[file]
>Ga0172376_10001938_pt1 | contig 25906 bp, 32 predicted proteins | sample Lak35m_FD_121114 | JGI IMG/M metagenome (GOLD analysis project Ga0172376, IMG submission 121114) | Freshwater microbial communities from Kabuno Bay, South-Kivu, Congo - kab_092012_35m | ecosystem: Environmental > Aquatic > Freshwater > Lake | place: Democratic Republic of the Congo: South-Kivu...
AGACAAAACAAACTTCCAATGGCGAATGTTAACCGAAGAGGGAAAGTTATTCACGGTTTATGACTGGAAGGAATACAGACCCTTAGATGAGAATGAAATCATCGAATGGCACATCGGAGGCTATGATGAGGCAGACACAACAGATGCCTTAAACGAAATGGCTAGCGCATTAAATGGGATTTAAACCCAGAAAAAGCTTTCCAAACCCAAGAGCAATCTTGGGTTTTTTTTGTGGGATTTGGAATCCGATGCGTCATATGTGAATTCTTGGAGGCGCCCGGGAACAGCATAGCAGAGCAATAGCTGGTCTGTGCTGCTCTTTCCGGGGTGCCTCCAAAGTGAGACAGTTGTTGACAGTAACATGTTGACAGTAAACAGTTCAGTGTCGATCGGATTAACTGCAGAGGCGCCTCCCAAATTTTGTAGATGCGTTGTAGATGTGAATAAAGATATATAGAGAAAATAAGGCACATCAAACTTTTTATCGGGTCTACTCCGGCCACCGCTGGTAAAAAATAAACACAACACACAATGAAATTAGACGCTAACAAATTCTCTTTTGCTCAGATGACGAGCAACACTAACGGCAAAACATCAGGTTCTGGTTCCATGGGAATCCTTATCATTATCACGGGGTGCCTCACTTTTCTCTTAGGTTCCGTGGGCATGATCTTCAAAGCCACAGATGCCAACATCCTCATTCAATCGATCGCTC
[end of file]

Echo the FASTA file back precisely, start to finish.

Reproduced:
>Ga0172376_10001938_pt1 | contig 25906 bp, 32 predicted proteins | sample Lak35m_FD_121114 | JGI IMG/M metagenome (GOLD analysis project Ga0172376, IMG submission 121114) | Freshwater microbial communities from Kabuno Bay, South-Kivu, Congo - kab_092012_35m | ecosystem: Environmental > Aquatic > Freshwater > Lake | place: Democratic Republic of the Congo: South-Kivu...
AGACAAAACAAACTTCCAATGGCGAATGTTAACCGAAGAGGGAAAGTTATTCACGGTTTATGACTGGAAGGAATACAGACCCTTAGATGAGAATGAAATCATCGAATGGCACATCGGAGGCTATGATGAGGCAGACACAACAGATGCCTTAAACGAAATGGCTAGCGCATTAAATGGGATTTAAACCCAGAAAAAGCTTTCCAAACCCAAGAGCAATCTTGGGTTTTTTTTGTGGGATTTGGAATCCGATGCGTCATATGTGAATTCTTGGAGGCGCCCGGGAACAGCATAGCAGAGCAATAGCTGGTCTGTGCTGCTCTTTCCGGGGTGCCTCCAAAGTGAGACAGTTGTTGACAGTAACATGTTGACAGTAAACAGTTCAGTGTCGATCGGATTAACTGCAGAGGCGCCTCCCAAATTTTGTAGATGCGTTGTAGATGTGAATAAAGATATATAGAGAAAATAAGGCACATCAAACTTTTTATCGGGTCTACTCCGGCCACCGCTGGTAAAAAATAAACACAACACACAATGAAATTAGACGCTAACAAATTCTCTTTTGCTCAGATGACGAGCAACACTAACGGCAAAACATCAGGTTCTGGTTCCATGGGAATCCTTATCATTATCACGGGGTGCCTCACTTTTCTCTTAGGTTCCGTGGGCATGATCTTCAAAGCCACAGATGCCAACATCCTCATTCAATCGATCGCTC